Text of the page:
Emaciation, conjunctivitis, and stomatitis are seen; necrotic lesions are observed inside the lower lip and on the adjacent gum, the cheeks near the commissures, and on the ventral surface of the tongue. In severe cases, the lesions may extend to the hard palate and pharynx. The erosions are shallow, with a red, raw base and later become pinkish white; they are bounded by healthy epithelium that provides a sharply demarcated margin. The rumen, reticulum, and omasum are rarely involved. The abomasum exhibits regularly outlined erosions that have red, raw floors and ooze blood.

Severe lesions are less common in the small intestines than in the mouth, abomasum, or large intestines. Streaks of hemorrhages, and less frequently erosions, may be present in the first portion of the duodenum and terminal ileum. Peyer’s patches are severely affected; entire patches of lymphoid tissue may be sloughed. The large intestine is usually more severely affected, with lesions developing around the ileocecal valve and at the cecocolic junction and rectum. The latter exhibits streaks of congestion along the folds of the mucosa, resulting in the characteristic “zebra-striped” appearance.

Petechiae may appear in the turbinates, larynx, and trachea. Patches of bronchopneumonia may be present.


A presumptive diagnosis is based on clinical, pathologic, and epidemiologic findings and may be confirmed by viral isolation and identification. Historically, simple techniques such as agar-gel immunodiffusion have been used in developing countries for confirmation and reporting purposes. However, PPR virus cross-reacts with rinderpest virus in these tests. Virus isolation is a definitive test but is labor intensive, cumbersome, and takes a long time to complete. Currently, antigen capture ELISA and reverse transcription-PCR are the preferred laboratory tests for confirmation of the virus. For antibody detection (such as might be needed for epidemiologic surveillance, confirmation of vaccine efficacy, or confirmation of absence of the disease in a population), competitive ELISA and virus neutralization are the OIE-recommended tests. The specimens required are lymph nodes, tonsils, spleen, and whole lung for antigen or nucleic acid detection, and serum for antibody detection. The virus neutralization test may also be used to confirm an infection if paired serum samples from a surviving animal yield rising titers of ≥4-fold. PPR must be differentiated from other GI infections (eg, GI parasites), respiratory infections (eg, contagious caprine pleuropneumonia), and such other diseases as contagious ecthyma, heartwater, coccidiosis, and mineral poisoning.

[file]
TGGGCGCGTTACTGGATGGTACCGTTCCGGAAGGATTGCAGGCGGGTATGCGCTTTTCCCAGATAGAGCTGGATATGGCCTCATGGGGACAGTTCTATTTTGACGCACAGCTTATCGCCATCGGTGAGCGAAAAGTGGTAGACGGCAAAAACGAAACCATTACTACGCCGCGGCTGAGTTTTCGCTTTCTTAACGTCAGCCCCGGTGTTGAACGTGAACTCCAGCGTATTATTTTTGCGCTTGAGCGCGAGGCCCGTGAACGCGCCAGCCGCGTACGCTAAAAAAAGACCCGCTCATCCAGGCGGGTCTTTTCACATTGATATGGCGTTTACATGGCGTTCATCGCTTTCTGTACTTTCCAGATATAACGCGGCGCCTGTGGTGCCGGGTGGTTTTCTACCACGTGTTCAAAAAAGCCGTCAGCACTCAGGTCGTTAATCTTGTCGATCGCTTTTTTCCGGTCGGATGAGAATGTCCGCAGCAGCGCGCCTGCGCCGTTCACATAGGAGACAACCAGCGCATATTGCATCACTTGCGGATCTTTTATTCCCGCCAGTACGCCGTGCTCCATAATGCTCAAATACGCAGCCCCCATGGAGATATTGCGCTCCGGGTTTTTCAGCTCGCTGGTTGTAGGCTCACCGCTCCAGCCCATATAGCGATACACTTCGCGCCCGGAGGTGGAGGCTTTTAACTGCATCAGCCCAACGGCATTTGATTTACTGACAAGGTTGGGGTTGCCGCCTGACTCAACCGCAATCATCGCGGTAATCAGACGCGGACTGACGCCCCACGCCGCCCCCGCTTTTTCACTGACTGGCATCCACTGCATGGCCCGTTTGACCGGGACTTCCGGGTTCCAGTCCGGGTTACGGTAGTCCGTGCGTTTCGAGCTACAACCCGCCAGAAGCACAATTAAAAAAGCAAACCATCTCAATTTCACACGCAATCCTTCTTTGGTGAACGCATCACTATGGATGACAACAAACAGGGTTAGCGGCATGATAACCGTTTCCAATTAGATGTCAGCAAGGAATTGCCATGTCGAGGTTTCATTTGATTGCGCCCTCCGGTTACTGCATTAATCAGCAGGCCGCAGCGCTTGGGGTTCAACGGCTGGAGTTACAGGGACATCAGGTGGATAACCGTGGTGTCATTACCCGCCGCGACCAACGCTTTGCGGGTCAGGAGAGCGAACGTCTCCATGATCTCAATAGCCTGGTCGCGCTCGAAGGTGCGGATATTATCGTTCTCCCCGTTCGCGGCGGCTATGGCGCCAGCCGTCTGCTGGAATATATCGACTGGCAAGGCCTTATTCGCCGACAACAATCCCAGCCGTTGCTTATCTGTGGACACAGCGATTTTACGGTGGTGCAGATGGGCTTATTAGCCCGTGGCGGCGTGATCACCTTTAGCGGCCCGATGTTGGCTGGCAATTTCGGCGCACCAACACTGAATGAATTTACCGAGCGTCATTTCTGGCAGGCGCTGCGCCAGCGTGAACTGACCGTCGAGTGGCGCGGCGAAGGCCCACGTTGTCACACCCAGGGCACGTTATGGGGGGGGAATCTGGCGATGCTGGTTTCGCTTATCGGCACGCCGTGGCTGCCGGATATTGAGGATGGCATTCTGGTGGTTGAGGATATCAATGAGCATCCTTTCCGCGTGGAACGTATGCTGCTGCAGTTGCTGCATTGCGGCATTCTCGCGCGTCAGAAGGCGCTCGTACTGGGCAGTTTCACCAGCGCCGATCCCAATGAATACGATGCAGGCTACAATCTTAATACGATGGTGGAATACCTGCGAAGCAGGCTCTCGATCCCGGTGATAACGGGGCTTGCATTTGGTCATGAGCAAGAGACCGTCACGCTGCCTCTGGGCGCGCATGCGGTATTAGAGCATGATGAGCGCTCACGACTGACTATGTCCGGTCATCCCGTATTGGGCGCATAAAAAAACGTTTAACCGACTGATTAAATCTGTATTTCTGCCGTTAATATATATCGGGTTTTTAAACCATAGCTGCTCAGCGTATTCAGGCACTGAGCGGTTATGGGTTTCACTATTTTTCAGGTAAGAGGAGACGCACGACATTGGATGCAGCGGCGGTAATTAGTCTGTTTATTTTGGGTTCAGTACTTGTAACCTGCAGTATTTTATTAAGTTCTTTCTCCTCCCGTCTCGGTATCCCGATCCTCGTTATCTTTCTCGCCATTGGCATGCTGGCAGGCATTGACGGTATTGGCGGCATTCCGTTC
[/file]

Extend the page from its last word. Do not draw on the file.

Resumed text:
Local and federal authorities should be notified when PPR is suspected. PPR is also an OIE-reportable disease worldwide. Eradication is recommended when the disease appears in previously PPR-free countries. There is no specific treatment, but treatment for bacterial and parasitic complications decreases mortality in affected flocks or herds. An attenuated PPR vaccine prepared in Vero cell culture is available and affords protection from natural disease for >1 yr. Encouraged by the successful global eradication of rinderpest, international organizations such as OIE, Food and Agriculture Organization of the United Nations (FAO), and International Atomic Energy Agency (IAEA) are making plans (2015) for global eradication of PPR. The available homologous PPR vaccine would play an important role in that effort.